After a welcome drink, cold towel and foot ritual, Kartini starts to weave her therapeutic magic on me. She begins with an hour-long traditional massage, deeply relaxing, mind- soothing and muscle-relieving. A full-body exfoliation follows, with a fragrant green-tea scrub and a yoghurt rub down. After that heavenly treatment, my skin feels softer than that of a baby. I end up soaking in a warm bath with multi-coloured flower petals floating on the water’s surface. Finally, after a pot of organic herbal tea and fresh tropical fruit, I leave feeling relaxed as can be.

Places to eat 

Murni’s Warung

This four-level open-air restaurant overlooks a jungle- clad ravine and raging river. Not only does the restaurant serve excellent Indonesian and western dishes, it also houses a shop with textiles, jewellery, tribal artefacts and collectables. Try their famous apple pie.

Things to do 

Murni’s Tamarind Spa

Located in the heart of Ubud, this beautiful spa in quiet tropical gardens offers aromatherapy massages, traditional Balinese boreh herbal scrubs and more.

Bali – Green Utopia – Ubud

Murni’s Podcast

In Murni’s Podcast, The Spirit of Bali with Ibu Murni, join Clare McAlaney as she shares Murni’s story. Travel back to when she was a child in Bali eking out a living selling weavings, travelling around the hills of the island, to her concern about how the modern age and tourism is ripping out the heart of their culture. This journal will leave you with hope, but also a nagging awareness that something needs to be done, and quickly.

This is the last journal in Bali Soul Journals.

The Spirit of Bali with Ibu Murni – podcast

Murni’s Podcast

Contact Murni

To contact Murni:

Please fill in the form or, if you wish, email at: murni (at) murnis.com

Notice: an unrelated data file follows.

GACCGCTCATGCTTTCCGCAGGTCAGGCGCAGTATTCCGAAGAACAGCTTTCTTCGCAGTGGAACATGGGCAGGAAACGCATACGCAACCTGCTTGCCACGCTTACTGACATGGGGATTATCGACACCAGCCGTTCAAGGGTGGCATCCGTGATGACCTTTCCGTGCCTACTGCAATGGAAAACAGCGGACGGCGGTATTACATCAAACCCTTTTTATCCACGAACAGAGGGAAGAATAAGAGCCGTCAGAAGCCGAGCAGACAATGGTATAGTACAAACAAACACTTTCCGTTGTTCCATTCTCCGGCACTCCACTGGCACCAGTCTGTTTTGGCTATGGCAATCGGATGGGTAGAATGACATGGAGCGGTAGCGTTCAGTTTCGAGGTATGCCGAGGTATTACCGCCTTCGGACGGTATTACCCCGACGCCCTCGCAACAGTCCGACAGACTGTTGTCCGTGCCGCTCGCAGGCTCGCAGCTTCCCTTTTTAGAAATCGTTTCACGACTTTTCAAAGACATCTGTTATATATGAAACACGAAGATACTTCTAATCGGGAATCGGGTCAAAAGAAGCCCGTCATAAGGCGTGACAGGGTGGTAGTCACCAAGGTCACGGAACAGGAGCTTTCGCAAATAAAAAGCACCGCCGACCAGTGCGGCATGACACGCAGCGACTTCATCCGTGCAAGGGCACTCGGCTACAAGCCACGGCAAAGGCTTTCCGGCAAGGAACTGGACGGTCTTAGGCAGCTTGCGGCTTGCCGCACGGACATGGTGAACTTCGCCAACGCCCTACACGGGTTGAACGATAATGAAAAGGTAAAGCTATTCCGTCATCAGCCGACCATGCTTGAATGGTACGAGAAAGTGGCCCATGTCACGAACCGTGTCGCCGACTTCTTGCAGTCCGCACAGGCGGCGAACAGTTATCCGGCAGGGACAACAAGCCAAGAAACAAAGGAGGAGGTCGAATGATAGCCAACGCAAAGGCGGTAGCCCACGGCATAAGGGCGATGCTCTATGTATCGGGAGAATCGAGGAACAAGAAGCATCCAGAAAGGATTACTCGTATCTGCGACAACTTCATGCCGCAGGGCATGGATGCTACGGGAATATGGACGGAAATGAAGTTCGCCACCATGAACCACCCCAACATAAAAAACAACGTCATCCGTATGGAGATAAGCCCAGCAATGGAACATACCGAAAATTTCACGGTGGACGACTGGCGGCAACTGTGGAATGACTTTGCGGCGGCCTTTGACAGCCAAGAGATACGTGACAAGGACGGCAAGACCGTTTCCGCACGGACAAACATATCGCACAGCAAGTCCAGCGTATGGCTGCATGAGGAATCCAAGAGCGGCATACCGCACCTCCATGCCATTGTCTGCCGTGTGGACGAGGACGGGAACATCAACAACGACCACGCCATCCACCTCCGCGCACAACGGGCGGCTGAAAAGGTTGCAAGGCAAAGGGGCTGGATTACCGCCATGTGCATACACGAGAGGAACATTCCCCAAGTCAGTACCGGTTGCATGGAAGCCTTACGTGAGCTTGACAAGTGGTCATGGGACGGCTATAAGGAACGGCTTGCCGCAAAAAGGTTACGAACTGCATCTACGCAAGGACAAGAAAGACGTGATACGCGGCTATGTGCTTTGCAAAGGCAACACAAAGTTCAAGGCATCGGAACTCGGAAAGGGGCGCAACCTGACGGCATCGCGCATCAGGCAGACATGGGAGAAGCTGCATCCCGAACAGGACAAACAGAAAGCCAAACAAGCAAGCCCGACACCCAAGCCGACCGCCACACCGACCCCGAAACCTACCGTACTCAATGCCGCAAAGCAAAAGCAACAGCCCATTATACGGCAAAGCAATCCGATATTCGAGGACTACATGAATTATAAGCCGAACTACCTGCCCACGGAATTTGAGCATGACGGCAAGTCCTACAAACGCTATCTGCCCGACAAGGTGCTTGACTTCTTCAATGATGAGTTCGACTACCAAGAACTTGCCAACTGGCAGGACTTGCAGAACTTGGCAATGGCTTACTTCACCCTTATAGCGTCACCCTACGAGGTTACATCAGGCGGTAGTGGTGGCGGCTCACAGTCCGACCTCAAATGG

We always reply within 24 hours, usually more quickly.
If you don’t get a reply using the form, something has gone wrong, so please email us.


Murni’s Houses
Jalan Raya, Ubud
Bali, Indonesia, 80571
Tel: 62 (361) 975165

Fax: 62 (361) 975282

Tamarind Spa at Murni’s Houses

Jalan Raya, Ubud
Bali, Indonesia, 80571
Tel: 62 (361) 970923

Fax: 62 (361) 975282

Murni’s Warung Shop

Campuan – Ubud
Bali, Indonesia 80571
Tel: 62 (361) 977484

Fax: 62 (361) 972146

Murni’s Warung
Campuan – Ubud
Bali, Indonesia 80571
Tel: 62 (361) 975233

Fax: 62 (361) 972146

Time: UTC/GMT +8 hours, no daylight saving

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Murni’s Talk

Murni’s Talk

Murni’s Talk was a lecture on Balinese textiles to the de Young Museum’s Textile Arts Council of San Francisco in 2009.

Earlier in February 2007 when Murni was exhibiting textiles from her collection at the Arts of Pacific Asia Show in San Francisco, Jill D’Allesandro, Textile Curator of the de Young Museum, asked if she would give a talk on Balinese textiles.

It was attended by many people and illustrated by a Power Point presentation as well as examples from Murni’s own collection.